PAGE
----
The first big storm of the season brought record rainfall, street flooding, high winds in some areas and cautions about crossing Washington's mountain passes. In Oregon, a man from Seattle was killed when a tree fell across his tent.

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The season’s first severe storm Monday flooded roads and highways, triggered mudslides and killed a Seattle hunter when a tree fell on his tent in heavy winds near the Oregon coast.

The storm dumped record rain, and more is forecast through Thanksgiving, though no other day this week is expected to bring as much rain as Monday brought, according to National Weather Service meteorologist Chris Burke.

Heavy snowfall in the Cascade mountain passes is forecast for later in the week, just in time for holiday travel and Friday’s Apple Cup in Pullman.

Weather-service meteorologist Ted Buehner said he had one “screaming message” for those traveling across mountain passes for Thanksgiving:

“Be prepared for hazardous winter weather — and that includes coming back,” Buehner said.

He said driving with traction tires is a must.

“No bald tires — it drives the State Patrol nuts!” Buehner said.

By 9 a.m., Monday, the rainfall at Seattle-Tacoma International Airport, where Seattle’s official weather statistics are gathered, had already broken the previous record for the date, Burke said. By 10 p.m., 2.13 inches had fallen for the day. The earlier record for Nov. 19, set in 1962, was 1.23 inches.

In Seattle proper, almost 2 inches fell between 6 a.m. and noon in the Crown Hill neighborhood.

Other areas of Western Washington were deluged. More than 7 inches fell over a two-day period in Potlatch, Mason County, more than 6 inches in Bremerton and nearly 4 inches in Olympia, meteorologist Jay Neher said.

The National Weather Service issued a major flood warning for the Skokomish River in Mason County. Many other rivers in Western Washington were on flood alert.

Some of the worst storm damage Monday was on the Washington and Oregon coasts, where heavy winds coupled with the rain were blamed for the death of a Seattle man.

Nathan Christensen, a 52-year-old elk hunter, was killed instantly when a tree crashed onto his tent near Nehalem, Ore., said Chief Perry Sherbaugh of Nehalem Bay Fire and Rescue.

Two hunters in an adjacent camp heard the tree snap and saw it lying across the tent. They cut it away in an attempt to rescue the man, but he was dead when they reached him.

Wind gusts of 114 mph were recorded at Naselle Ridge in Pacific County at 10 a.m. Monday, with gusts approached 100 mph on the Oregon coast.

On the Columbia River at Astoria, high winds tipped over a semitruck crossing the Highway 101 bridge and prevented crews from removing it for several hours.

At least 10 mudslides closed the railroad line between Everett and Seattle. BNSF Railways spokesman Gus Melonas said there wouldn’t be any passenger service for 48 hours, a federal requirement when there is a slide across the tracks.

The storm brought good news for skiers. Mount Rainier could get 50 to 100 inches of snow or more by the end of the week, according to Burke, the weather-service meteorologist. The storm dumped 24 inches within 24 hours, he said.

Stevens Pass Resort planned to open Tuesday. Mount Baker and Crystal Mountain ski areas plan to open Wednesday, and Mission Ridge opens Friday.

The Washington State Department of Transportation closed the North Cascades Highway at noon Monday because of heavy snow and avalanche danger.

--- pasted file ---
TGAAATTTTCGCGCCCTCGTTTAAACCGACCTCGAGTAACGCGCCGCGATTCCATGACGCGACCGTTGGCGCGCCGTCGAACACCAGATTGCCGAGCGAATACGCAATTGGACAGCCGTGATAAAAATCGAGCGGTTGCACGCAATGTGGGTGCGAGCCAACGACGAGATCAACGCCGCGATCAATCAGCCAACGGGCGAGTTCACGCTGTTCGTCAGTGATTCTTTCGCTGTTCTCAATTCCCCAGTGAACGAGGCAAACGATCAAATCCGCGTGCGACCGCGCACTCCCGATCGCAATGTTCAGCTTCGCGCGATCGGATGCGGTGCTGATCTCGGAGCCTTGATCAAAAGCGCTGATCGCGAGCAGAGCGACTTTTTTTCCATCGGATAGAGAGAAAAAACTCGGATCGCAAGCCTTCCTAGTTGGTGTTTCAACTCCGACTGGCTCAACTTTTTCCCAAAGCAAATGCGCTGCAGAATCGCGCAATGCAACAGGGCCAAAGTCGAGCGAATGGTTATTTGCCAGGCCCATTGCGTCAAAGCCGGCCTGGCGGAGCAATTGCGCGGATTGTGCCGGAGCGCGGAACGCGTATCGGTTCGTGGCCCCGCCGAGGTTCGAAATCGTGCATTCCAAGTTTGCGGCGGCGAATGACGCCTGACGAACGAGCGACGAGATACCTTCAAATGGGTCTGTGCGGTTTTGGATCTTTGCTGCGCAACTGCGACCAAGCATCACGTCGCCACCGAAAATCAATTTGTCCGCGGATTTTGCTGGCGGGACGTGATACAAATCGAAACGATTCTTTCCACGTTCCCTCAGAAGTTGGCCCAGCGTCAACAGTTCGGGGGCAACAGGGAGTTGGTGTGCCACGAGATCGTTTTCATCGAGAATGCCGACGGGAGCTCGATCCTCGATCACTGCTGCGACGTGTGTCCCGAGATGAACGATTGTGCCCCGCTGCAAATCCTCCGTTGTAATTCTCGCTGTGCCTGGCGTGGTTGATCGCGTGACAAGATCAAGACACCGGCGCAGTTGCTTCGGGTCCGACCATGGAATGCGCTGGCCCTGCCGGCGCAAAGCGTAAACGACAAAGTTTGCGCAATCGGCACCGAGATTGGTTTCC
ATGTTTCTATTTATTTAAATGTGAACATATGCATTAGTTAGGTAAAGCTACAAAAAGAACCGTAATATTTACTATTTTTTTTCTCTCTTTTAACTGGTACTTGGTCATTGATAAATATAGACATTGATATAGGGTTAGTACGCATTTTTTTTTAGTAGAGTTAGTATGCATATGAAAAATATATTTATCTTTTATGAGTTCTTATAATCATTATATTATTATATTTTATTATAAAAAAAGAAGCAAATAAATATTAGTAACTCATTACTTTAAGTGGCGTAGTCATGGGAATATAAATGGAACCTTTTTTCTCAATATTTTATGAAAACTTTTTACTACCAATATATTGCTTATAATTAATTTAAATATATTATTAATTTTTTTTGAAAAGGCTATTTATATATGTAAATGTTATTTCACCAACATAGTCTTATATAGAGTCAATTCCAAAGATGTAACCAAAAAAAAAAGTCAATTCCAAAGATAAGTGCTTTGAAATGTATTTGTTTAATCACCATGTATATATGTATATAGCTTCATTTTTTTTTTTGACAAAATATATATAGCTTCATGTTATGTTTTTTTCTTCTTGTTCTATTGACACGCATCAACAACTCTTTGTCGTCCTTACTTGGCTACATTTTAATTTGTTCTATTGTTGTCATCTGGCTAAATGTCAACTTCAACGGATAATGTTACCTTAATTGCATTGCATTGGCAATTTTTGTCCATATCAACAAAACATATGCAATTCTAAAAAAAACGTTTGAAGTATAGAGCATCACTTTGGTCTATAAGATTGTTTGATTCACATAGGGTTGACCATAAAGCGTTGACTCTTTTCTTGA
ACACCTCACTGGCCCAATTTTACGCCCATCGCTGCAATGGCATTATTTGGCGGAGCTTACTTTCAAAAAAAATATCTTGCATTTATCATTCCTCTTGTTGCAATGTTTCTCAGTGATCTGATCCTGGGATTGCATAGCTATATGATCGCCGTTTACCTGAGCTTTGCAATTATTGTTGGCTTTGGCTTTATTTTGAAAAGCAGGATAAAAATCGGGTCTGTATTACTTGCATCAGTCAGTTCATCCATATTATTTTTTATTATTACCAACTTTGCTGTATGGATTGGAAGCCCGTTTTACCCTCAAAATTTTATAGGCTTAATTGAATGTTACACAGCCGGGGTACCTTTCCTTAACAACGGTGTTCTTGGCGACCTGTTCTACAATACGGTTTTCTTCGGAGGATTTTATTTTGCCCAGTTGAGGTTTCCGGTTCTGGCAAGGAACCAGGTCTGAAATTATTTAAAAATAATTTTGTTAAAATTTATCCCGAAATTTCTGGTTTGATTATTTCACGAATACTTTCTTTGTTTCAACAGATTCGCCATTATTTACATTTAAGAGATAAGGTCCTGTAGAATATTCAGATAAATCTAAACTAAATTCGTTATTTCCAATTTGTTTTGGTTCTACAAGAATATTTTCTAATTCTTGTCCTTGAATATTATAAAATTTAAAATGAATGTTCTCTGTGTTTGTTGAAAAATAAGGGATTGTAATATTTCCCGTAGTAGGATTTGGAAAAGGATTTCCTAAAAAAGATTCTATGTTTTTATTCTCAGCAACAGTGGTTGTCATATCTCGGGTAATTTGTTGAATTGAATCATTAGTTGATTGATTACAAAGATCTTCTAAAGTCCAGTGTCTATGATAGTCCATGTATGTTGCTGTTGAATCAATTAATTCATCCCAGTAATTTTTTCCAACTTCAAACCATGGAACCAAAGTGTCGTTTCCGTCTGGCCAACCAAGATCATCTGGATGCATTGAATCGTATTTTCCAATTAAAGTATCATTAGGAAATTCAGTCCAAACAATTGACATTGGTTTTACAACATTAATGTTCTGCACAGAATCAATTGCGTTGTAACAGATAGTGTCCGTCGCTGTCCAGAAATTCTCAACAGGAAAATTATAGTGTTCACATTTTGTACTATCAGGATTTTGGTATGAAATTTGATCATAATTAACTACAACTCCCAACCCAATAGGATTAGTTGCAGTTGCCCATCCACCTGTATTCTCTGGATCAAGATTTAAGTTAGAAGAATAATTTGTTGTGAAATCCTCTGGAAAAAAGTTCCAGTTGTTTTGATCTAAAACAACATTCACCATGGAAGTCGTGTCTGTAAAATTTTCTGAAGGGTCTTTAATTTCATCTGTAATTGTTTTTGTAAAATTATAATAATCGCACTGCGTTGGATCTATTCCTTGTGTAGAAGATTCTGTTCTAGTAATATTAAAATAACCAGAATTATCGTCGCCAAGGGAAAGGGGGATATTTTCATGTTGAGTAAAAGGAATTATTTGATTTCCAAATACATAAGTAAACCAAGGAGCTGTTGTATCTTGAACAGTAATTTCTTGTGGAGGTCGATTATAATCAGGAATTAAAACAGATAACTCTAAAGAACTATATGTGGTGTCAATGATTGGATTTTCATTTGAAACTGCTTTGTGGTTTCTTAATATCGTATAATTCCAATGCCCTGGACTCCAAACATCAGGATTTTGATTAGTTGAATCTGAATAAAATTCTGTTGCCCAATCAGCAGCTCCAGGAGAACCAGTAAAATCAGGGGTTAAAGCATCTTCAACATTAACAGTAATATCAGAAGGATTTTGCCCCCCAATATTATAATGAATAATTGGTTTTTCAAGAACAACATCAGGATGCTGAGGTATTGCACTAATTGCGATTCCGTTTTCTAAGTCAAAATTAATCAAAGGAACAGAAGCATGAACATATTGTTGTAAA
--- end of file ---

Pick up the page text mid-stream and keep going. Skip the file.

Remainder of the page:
The department said there were three slides and more than 4 inches of snow within 90 minutes.

The closure is temporary, the department said, but Highway 20 over the North Cascades typically closes for the winter this time of year.

In Port Orchard, about five blocks of downtown streets were closed under about a foot of water Monday morning because of a combination of rain and high tide.

“When we have super-high tides and heavy rains, our drains just can’t handle it,” said Mayor Tim Matthes.

King County wastewater utility crews responded to a brief sewage overflow Monday afternoon in Seattle’s Meadowbrook Park, a site of recurrent flooding.

To protect public health, King County will monitor water quality in the pond and work with Seattle Public Utilities (SPU) to post areas of the park as closed.

SPU had extra crews out Monday dealing with flooded intersections, raging creeks and overwhelmed storm drains.

SPU meteorologist James Rufo-Hill said most of the city got a record rainfall in a short period of time.

He described the 2 inches that fell between 6 a.m. and noon on Crown Hill as “an extraordinary rain event.”

In the Pinehurst neighborhood of Northeast Seattle, Becky Peterson came home at noon to find about 18 inches of water in her basement. A tributary of Thorton Creek runs next to her house, but she said the creek bed is typically dry.

“I’ve never seen it like a lake before. It’s never been this bad,” she said.

SPU drainage crews were at the site all afternoon trying to clear a blocked culvert. They probed for debris in 4 feet of water and ran a jet hose from a big vacuum truck, but couldn’t find the obstruction.

“It could just be completely overloaded,” said Erik Sears, a truck driver for the utility.

At the SPU Operations Response Center, operators answered calls from the public and dispatched crews across the city. By the end of the day, the utility had responded to 362 calls, including almost 200 for standing water and another 71 for flooding.

Sarah Miller, director of drainage and wastewater operations, put the heavy rainfall into perspective.

“It’s November in Seattle. This is the biggest storm so far this year, but we’ll probably have three or four more.”

Seattle Times reporters Jack Broom and Alexa Vaughn and The Associated Press contributed to this story.

Lynn Thompson: 206-464-8305 or On Twitter @lthompsontimes.